Quarterly Market Commentary

“None of us has the luxury of choosing our challenges; fate and history provide them for us. Our job is to meet the tests we are presented. At the Fed, we are doing all we can to help shepherd the economy through this difficult time.” -Jerome Powell Chairman of the Federal Reserve

Before we begin our quarterly investment commentary, we are pleased to announce an expansion: Kurt Beimfohr, Jeff Vieth CFP, and Erica Berger will be joining our team. While our investment strategy will not change, the addition of these team members adds depth to our current capabilities, as well as helpful expertise in financial planning and fixed income management. Some of our long-time clients may recognize Kurt’s last name, as he is the son of Knightsbridge co-founder, Al Beimfohr. Thus, the addition of Kurt, who for years has been a successful financial executive in his own right, represents a special homecoming of sorts to the Knightsbridge family. His associate, Jeff, has the Certified Financial Planner designation, and will strengthen our offering in this area. The friendly new voice you may hear on the phone if you call our main line, will belong to Erica, who will be available to assist clients. Given our expanded services we are now doing business as Knightsbridge Wealth Management. To accommodate our larger team, in September we are moving across the street to 450 Newport Center Drive, Suite 630. We look forward to offering you deeper client service from our new location.

Imagine for a moment that you pick up your morning paper and read that your state government has established a new agency with the stated intent to spend one hundred million dollars a month buying duplexes all across the state. It just so happens you own several duplexes yourself, which you rent out to tenants for some extra income. Is this good news?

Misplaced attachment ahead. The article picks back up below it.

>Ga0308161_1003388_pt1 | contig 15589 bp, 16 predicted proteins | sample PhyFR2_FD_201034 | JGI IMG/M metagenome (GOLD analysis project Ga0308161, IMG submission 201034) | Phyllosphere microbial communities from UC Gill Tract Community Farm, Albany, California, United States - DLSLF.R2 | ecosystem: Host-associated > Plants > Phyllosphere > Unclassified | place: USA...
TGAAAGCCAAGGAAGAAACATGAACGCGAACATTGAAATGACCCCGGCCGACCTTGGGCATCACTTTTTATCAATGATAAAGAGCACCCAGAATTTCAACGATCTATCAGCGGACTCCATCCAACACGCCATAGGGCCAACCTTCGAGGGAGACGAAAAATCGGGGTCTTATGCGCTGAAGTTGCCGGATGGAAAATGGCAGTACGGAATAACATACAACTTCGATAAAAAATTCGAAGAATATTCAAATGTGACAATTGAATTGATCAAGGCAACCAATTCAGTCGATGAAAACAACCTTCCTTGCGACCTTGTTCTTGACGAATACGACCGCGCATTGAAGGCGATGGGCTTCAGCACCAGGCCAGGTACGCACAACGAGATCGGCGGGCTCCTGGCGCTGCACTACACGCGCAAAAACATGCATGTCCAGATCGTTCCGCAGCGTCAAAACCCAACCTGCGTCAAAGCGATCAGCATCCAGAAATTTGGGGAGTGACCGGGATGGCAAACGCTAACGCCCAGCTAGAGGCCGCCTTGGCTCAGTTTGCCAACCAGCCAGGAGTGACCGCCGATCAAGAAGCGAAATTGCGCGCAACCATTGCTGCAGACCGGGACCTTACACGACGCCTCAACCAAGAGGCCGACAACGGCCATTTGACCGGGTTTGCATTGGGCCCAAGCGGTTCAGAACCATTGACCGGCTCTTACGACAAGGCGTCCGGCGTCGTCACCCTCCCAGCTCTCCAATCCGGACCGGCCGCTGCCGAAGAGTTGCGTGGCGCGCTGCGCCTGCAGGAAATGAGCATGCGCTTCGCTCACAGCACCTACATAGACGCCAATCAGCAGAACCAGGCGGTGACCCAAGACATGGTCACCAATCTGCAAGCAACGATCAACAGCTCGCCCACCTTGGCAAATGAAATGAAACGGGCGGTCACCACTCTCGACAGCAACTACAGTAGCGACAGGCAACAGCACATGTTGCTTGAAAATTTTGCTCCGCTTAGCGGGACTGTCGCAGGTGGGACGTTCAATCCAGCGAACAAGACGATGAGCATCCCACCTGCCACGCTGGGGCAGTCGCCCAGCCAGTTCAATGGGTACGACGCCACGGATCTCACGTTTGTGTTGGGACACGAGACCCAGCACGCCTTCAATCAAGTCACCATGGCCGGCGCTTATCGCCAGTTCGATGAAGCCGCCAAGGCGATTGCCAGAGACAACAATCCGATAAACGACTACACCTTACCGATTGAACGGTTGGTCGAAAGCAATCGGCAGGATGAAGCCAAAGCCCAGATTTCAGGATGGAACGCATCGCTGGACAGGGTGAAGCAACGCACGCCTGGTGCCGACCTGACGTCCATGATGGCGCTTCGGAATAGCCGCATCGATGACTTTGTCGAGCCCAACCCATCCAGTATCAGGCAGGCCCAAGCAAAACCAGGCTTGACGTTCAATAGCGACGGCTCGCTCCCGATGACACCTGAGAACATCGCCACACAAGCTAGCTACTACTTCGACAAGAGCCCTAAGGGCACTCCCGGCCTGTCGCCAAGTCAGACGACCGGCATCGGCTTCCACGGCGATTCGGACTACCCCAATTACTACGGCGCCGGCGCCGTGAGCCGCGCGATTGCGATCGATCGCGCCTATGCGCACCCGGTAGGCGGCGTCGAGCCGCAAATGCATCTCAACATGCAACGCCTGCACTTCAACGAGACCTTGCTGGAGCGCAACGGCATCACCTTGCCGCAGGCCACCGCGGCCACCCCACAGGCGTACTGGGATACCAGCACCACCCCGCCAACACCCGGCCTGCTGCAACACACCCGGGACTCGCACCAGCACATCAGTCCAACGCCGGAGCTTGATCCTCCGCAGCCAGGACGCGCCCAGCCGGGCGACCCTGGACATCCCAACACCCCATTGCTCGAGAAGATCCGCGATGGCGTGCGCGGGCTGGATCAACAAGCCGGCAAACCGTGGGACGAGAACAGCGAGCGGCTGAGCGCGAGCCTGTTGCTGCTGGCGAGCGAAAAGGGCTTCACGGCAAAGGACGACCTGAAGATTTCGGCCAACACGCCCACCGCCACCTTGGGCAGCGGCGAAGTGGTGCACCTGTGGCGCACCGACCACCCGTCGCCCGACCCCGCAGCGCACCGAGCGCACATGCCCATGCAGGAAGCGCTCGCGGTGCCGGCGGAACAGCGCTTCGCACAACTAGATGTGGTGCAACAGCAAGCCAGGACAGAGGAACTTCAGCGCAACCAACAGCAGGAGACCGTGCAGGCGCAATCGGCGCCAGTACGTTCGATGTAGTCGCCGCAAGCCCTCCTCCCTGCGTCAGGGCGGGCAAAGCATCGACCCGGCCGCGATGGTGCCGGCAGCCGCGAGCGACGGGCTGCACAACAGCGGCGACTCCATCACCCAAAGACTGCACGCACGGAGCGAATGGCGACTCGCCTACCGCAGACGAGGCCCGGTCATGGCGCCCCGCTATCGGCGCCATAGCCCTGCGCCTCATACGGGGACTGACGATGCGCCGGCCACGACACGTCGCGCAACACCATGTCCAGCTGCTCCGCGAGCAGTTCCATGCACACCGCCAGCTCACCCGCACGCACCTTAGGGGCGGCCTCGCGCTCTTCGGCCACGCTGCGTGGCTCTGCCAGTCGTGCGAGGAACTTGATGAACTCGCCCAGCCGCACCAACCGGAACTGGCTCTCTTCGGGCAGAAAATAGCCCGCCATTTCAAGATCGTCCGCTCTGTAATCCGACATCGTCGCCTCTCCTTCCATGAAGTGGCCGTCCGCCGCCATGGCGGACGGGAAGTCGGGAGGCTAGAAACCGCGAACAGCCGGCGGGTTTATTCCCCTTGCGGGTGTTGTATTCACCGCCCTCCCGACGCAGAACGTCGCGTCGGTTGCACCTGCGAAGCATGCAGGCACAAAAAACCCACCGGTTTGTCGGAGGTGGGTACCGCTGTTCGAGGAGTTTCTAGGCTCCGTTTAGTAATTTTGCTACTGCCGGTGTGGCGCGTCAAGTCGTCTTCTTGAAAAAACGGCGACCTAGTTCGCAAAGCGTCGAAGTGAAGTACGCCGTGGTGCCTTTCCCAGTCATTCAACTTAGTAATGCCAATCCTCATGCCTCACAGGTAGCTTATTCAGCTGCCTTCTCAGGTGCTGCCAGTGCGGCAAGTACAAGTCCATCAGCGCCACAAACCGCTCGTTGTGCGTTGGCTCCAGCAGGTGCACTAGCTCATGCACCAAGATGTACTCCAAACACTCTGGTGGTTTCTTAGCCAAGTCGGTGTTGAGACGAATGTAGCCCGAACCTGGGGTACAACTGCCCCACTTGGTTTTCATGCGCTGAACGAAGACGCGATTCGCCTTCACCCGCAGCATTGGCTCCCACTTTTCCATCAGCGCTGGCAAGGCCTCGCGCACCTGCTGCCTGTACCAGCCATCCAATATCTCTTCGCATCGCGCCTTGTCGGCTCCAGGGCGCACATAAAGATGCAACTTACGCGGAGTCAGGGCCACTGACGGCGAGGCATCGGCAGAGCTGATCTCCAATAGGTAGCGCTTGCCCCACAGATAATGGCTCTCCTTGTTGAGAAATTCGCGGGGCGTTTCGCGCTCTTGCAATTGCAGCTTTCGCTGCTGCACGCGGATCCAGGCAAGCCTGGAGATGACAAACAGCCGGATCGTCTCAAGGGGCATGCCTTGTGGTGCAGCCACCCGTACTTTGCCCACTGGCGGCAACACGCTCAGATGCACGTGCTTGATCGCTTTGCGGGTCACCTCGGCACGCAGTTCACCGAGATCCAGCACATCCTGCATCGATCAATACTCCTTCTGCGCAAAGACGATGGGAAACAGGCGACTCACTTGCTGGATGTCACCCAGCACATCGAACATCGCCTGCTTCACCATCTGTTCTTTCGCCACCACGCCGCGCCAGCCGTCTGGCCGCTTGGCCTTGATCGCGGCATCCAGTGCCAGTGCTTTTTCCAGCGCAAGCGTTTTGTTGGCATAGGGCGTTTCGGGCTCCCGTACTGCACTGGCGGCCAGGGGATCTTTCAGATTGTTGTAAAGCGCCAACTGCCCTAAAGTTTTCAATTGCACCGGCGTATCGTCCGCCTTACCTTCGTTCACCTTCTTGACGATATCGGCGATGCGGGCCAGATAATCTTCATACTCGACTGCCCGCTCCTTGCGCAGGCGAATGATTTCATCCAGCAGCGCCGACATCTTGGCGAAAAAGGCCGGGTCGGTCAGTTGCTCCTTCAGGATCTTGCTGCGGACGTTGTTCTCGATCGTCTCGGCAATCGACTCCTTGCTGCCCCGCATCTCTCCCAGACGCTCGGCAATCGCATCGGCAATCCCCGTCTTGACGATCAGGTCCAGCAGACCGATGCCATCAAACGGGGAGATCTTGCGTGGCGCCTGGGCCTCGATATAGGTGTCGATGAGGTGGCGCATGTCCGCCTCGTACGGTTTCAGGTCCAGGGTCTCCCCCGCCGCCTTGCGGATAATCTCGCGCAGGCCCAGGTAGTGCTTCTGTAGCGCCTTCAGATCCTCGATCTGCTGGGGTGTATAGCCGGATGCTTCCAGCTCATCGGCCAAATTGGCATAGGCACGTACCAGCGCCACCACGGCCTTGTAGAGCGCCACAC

Well of course it is... you naturally expect the price of duplexes to go up! You had planned to sell one of your buildings for $200,000 to fund your living expenses... and immediately tell the interested party that your price is now $250,000. The buyer agrees.

Before long, the State Agency comes around and wants to buy one of your units for $300,000. You hadn’t intended to sell, but it seems like a good price, so you do so. But now you’re sitting on some extra cash. You’re an investor, so you want to put that extra money to work, buying another property you’ve had your eye on. You fix it up, sell it for more than you dreamed possible, but now can’t find any more reasonably priced duplexes to buy. They’re too darn expensive! You’ve always specialized in duplexes, but single-family home rentals and apartment buildings now look significantly cheaper versus the rents they generate. Thus, every time you sell a duplex, you buy a small apartment complex instead. In no time, prices for apartment buildings are rising as well, even though the State Agency has made no apartment purchases.1

Thinking through this vignette is one of the best ways to understand what is going on with the stock market. The Federal Reserve has come into town to buy a Trillion dollars’ worth of bonds2 (with money printed out of thin air) and, thus, the price of bonds has unsurprisingly skyrocketed. In July 2019 a 10-year Treasury Bond sold for 50 times the annual interest it produced. In July 2020 that same bond sells for 57 times its annual interest stream.

Just as a duplex is reasonably similar to an apartment building, a bond is reasonably similar to a stock. Thus, even though the Federal Reserve hasn’t been buying stocks, stock prices are going up anyway. Bond investors, flush with this cash, are bidding up stocks as soon as they sell their bonds to the Fed. Accordingly, in the second quarter, the S&P 500 rose 20 percent, its biggest quarterly gain since 1998.

It is said that a rising tide lifts all boats, and that goes for monetary tides as well (see cover image of this letter). Watching the market every day, this is exactly what it has felt like; stocks just want to go up... fundamentals be damned. On June 8th, the height of the Q2 market rebound, every single stock in the S&P 500 was up over the prior 10 weeks, an incredibly rare occurrence. To take a specific recent example, June 25th was the day that it became very clear that the U.S. was in a second COVID wave, as Texas halted its reopening. Stocks rose that day.